In the latest edition of the series, we take a closer look at Monaco’s smallest neighbourhood and a place known as “Little Monaco” in the Principality’s own dialect: Les Moneghetti.
Moneghetti, or Les Moneghetti as it is sometime called, is a neighbourhood in the northcentral part of Monaco that finds itself at the mercy of the steep inclines that rise from the coast to the cliffs of La Turbie above, and encompasses the Ravine Sainte Dévote that slices through the rock.
It is a traditional neighbourhood – the smallest in the whole of Monaco, being just 11.5 hectares – and is where many native Monegasques choose to live.
GARE DE MONACO MONTE-CARLO
There will even be some locals in Monaco that do not realise Moneghetti serves as the gateway for the Principality for the many thousands who pass through the Gare de Monaco Monte-Carlo each day.
This modern station was built here in the 1990s, with the official opening date on 7th December 1999. Before this, the train ran above ground and used up precious building space, which remains a top commodity in the Principality.
The majority of trains coming through are the local TER services between Marseille and Ventimiglia in Italy, but there are a smattering of TGV trains from the Gare de Lyon in Paris as well as some from much further afield.
Given that it is home to a place servicing one of the most popular forms of transport in and out of Monaco, Moneghetti offers touristors and visitors a central location that really gives you the sense of being close to everything.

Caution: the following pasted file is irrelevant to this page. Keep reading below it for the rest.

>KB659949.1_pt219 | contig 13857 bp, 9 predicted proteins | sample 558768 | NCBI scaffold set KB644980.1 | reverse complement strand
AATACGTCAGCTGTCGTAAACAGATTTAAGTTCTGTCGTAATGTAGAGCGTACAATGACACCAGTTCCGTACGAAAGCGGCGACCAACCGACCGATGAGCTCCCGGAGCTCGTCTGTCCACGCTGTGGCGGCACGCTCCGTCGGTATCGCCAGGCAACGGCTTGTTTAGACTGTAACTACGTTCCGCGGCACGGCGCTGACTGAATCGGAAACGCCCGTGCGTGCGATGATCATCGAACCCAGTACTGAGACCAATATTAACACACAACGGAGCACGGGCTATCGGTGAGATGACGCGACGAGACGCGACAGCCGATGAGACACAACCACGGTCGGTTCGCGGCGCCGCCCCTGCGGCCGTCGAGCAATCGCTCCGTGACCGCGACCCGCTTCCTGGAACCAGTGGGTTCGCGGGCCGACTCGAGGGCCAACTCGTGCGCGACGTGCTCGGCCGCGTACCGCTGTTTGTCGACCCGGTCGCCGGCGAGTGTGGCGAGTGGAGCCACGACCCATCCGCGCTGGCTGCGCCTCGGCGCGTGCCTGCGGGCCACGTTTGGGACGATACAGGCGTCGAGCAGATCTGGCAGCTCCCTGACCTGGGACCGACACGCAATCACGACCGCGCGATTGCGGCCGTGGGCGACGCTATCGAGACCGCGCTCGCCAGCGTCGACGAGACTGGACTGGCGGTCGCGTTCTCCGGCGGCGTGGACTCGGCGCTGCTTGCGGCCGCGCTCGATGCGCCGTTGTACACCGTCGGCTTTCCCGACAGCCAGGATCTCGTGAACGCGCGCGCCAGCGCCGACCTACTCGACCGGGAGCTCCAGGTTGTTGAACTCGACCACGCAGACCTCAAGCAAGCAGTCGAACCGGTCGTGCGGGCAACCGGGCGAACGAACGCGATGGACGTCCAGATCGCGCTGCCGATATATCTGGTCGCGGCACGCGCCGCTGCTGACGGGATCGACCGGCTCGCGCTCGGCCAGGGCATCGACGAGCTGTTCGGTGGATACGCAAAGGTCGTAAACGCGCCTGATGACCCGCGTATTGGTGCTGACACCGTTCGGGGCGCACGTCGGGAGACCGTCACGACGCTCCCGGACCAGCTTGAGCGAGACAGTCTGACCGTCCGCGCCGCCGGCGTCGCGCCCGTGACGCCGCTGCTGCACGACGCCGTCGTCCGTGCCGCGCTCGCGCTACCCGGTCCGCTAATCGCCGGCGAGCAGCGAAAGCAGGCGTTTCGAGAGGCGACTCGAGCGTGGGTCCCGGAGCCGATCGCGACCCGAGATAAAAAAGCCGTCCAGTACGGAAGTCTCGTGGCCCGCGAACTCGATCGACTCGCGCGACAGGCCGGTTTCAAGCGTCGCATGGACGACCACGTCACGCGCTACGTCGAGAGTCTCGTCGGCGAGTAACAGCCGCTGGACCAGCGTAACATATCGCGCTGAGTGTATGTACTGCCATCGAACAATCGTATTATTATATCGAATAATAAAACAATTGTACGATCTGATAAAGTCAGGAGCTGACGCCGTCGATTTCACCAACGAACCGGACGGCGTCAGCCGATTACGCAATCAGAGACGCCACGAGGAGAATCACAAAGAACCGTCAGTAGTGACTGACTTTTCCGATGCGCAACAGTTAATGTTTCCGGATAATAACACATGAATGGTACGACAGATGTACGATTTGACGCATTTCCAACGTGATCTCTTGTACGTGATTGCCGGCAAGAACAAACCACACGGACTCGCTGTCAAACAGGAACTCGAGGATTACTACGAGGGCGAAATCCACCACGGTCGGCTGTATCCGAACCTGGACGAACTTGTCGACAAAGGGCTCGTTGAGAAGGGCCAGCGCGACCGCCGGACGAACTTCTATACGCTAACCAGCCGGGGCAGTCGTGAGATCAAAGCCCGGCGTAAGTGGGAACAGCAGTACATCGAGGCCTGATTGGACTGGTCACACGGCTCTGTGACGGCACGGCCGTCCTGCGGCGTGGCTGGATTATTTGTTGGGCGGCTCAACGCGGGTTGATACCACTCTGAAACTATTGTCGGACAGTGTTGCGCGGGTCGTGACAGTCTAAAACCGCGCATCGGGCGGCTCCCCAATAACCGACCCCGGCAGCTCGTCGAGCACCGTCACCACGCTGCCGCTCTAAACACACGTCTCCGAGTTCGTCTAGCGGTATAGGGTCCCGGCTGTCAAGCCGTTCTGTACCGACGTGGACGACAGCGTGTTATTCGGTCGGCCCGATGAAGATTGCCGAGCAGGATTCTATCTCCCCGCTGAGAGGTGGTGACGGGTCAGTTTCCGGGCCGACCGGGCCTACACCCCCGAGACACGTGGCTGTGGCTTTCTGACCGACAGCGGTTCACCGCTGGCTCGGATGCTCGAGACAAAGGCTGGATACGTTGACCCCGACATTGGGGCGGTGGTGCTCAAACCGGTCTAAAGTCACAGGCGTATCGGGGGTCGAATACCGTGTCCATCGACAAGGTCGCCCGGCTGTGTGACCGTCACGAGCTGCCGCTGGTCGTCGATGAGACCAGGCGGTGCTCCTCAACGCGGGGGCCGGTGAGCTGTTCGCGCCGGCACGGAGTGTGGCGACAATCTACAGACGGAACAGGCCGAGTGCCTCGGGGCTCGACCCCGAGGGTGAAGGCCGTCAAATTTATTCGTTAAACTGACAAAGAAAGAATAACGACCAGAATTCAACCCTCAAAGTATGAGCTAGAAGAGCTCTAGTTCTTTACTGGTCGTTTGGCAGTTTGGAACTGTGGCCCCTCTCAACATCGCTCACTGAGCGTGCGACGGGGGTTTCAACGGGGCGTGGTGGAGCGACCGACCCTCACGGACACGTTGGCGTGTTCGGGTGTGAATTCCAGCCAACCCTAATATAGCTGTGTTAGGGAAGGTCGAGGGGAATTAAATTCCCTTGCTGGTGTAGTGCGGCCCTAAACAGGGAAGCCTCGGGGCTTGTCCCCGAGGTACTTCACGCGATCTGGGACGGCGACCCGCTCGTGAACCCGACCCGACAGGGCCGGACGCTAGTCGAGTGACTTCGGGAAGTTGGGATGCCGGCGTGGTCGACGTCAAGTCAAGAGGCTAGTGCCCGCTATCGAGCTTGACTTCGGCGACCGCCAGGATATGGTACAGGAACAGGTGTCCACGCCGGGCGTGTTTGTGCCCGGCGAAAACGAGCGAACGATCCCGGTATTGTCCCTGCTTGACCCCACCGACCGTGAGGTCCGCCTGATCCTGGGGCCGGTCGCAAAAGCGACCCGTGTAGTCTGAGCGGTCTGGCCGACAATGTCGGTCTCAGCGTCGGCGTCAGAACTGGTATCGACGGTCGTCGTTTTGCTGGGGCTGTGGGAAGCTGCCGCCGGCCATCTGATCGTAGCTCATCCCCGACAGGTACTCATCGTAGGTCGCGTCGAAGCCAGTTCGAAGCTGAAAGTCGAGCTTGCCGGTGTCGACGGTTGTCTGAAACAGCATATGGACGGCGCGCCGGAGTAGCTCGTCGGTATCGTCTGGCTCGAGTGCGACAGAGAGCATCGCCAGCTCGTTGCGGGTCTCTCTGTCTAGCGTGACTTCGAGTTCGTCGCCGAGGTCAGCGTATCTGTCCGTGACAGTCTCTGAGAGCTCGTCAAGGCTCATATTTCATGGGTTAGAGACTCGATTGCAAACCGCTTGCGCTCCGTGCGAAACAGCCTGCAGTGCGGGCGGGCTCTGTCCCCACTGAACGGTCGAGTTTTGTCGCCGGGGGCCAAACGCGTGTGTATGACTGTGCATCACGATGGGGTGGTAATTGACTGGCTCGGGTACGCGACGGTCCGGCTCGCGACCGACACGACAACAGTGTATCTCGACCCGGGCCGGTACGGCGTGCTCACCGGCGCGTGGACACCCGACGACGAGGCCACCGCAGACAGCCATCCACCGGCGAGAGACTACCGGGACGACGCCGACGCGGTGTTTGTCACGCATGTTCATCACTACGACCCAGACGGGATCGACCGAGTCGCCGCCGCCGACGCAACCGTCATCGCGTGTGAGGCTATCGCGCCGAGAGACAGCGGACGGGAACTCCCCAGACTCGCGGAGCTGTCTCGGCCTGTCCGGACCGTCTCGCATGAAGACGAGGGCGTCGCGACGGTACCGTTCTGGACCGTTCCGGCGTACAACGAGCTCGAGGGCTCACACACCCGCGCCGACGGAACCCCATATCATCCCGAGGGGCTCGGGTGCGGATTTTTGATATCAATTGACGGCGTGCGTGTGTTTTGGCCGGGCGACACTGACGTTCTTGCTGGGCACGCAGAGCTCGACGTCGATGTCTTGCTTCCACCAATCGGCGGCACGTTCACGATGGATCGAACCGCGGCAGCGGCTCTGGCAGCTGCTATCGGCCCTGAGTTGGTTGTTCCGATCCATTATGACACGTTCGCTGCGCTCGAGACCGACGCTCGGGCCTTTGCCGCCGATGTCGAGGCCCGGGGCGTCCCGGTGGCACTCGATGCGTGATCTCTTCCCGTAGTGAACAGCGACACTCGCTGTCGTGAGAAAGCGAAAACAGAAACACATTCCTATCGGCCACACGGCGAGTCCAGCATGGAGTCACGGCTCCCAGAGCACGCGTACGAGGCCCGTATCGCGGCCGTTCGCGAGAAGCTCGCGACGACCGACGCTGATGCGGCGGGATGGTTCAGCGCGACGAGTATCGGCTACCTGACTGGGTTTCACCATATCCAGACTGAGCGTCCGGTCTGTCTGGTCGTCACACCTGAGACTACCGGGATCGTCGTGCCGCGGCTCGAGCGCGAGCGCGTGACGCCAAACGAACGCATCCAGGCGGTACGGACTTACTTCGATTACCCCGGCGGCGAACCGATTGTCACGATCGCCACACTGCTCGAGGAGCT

Moneghetti is nestled between Jardin Exotique, the Condamine and Monte-Carlo, as well as Beausoleil, which is in France, to the north. The district itself is fairly light on restaurants, shops and cultural destinations, but there are countless options within easy reach in other parts of Monaco.
For charm mixed with convenience, this is a great bet for a stay.
The Catholic Sacred Heart or Sacré-Cœur church is the main religious site in Moneghetti as well as one of its best known landmarks. This parish church is located about 50 metres from Lamarck Square and was built in the early 20th century by Jesuit monks. The interior is magnificent with crystal chandeliers, marble pillars and gilt decorations.
Though it has been a “working” church for decades, it wasn’t formally consecrated until 2015. The reason given for this oversight was that the 1929 stock market crash followed by the Depression and World War II trumped the comparatively inconsequential need to consecrate the church. Quite the delay!
A new organ was installed in 2016, allowing for music to flow from the space, and is a real source joy to the parishioners.
The church is also headquarters to the Association des Guides et Scouts de Monaco, which have been around in one form or another since 1918, and today are a co-ed operation with Princess Caroline as Honorary President.
Check out our Instagram video of Les Moneghetti below…
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Featured photo credit: Reuben Rohard, Unsplash